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Could Tax Breaks Help Catholic Schools in the Future?



Buffalo, NY (WBEN) As Bishop RIchard Malone announced the closure of ten area Catholic schools, he says state lawmakers could have helped save them by passing a tax credit bill.

"We might not be here (Wednesday) had the New York State Legislature approved the education investment tax credit bill, which would benefit Catholic, private, and public schools," says Malone. The bill would give dollar for dollar state tax credits for anyone who makes a donation to schools.
 
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State Senator Patrick Gallivan says he has not had a chance to speak with Malone, but believes this is a good idea. "I think all schools would benefit from this legislation, because people care about the schools their kids attend, and businesses that care about children being properly educated as they become future employees," believes Gallivan.

"If people were able to make donations to schools (and get a tax break), perhaps parents would be inclined to make that type of donation."

Gallivan says times are tight for both private and public schools and now is a good time to talk about how to help people benefit by donating to schools.

The schools slated to close at the end of this year are:
  • Annunciation of the Blessed Virgin Mary School, Elma [102 students (K-8); 18 faculty and staff]
  • Fourteen Holy Helpers School, West Seneca [136 students (K-8); 20 faculty and staff]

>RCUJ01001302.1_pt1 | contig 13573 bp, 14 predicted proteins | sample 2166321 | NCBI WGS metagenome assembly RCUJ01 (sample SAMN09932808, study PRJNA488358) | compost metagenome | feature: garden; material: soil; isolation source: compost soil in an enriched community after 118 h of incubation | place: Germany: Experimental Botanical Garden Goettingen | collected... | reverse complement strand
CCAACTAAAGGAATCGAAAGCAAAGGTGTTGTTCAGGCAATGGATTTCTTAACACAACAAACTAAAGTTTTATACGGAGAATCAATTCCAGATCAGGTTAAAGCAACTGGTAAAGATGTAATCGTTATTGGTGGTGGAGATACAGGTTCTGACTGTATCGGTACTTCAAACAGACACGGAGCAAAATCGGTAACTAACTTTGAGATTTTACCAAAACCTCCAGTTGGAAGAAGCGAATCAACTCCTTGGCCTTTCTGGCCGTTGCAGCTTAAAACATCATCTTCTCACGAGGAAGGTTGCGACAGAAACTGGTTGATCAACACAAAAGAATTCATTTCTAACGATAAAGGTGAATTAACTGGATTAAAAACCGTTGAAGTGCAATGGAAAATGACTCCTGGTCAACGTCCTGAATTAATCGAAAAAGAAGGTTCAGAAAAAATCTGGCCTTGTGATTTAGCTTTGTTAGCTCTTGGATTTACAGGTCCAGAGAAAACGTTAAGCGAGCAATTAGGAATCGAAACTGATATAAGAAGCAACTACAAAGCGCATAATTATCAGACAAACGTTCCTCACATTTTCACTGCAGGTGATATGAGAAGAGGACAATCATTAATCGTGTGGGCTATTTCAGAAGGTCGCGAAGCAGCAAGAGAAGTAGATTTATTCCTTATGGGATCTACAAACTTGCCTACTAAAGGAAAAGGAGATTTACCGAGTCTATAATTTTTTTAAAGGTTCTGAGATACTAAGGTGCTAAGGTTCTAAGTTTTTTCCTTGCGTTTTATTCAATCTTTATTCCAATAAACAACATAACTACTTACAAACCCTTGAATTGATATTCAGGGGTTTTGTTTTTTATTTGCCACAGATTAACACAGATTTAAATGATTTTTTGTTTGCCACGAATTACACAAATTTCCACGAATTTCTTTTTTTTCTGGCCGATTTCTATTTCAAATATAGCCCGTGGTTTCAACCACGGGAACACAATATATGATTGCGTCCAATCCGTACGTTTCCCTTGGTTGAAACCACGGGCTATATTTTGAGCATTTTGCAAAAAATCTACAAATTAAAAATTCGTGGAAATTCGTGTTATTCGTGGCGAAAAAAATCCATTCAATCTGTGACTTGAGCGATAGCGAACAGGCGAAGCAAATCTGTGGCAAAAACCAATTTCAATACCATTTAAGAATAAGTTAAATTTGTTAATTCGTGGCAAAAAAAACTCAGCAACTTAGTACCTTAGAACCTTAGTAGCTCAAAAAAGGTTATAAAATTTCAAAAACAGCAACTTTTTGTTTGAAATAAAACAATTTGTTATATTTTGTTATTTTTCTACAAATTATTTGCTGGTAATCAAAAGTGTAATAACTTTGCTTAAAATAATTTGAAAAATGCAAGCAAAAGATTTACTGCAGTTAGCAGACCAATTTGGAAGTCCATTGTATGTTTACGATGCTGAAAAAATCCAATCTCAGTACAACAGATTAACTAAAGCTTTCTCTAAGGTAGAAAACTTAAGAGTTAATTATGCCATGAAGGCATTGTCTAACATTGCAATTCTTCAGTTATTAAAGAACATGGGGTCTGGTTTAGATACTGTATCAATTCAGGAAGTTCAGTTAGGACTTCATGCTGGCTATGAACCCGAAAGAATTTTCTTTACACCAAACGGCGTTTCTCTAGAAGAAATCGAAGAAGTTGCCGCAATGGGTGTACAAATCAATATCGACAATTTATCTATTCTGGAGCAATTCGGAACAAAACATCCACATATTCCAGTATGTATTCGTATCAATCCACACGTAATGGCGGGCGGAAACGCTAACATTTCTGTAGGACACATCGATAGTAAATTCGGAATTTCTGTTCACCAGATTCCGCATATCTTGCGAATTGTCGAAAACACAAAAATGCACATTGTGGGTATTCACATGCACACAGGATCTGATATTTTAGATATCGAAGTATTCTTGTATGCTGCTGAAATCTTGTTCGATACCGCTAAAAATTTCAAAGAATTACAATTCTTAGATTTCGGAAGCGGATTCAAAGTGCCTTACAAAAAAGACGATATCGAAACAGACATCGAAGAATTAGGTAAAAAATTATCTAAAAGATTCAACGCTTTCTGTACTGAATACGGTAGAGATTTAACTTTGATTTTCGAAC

• Our Lady of Pompeii School, Lancaster [70 students (K-8), 14 faculty and staff]
  • Our Lady of the Sacred Heart School, Orchard Park [135 students (K-8); 24 faculty and staff]
  • St. Bernadette School, Orchard Park [148 students (K-8); 22 faculty and staff]
  • St. Francis of Assisi School, Tonawanda [152 students (K-8); 19 faculty and staff]
  • St. Joseph School, Gowanda [42 students (K-8); 16 faculty and staff]
  • St. Leo the Great School, Amherst [99 students (K-8); 24 faculty and staff]
  • St. Mary of the Lake School, Hamburg [122 students (K-8); 23 faculty and staff]
  • St. Vincent de Paul School, Spring Brook [148 students (K-8); 15 faculty and staff]
Bishop Richard J. Malone, Bishop of Buffalo, said the diocese and The BISON Fund are collaborating on a plan to fund new scholarships for students who have applied to transfer out of low performing Buffalo elementary schools. "We are involved in preliminary discussions with the BISON Children’s Scholarship Fund regarding a scholarship program which could potentially increase Catholic school enrollment and positively affect the future of our elementary schools."

"Regarding the school closures, this will be a difficult decision for many to accept, but these reductions are necessary and will allow us to sustain and eventually strengthen our remaining Catholic elementary schools," Bishop Malone said. "This is an important responsibility I bear as bishop. I am grateful to the Catholic School Advisory Council, pastors, principals and other lay advisors who spent a tremendous amount of time and effort during this planning effort."

The school closures will impact approximately 195 teachers and staff. The Diocese says that some of the teachers may choose to retire, while others may be re-hired to work at other schools if added enrollment allows them to hire additional teachers at the schools that remain open.

"I encourage families of closing schools to enroll in any other Catholic school, while remaining members of their current parishes. They will continue to qualify for the parishioner tuition rate at a school in another parish," Bishop Malone said. "We are not alone in this situation. Not a single public school district in Western New York is growing enrollment."


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Topics : EducationReligion_Belief
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Locations : Buffalo
People : MalonePatrick Gallivan
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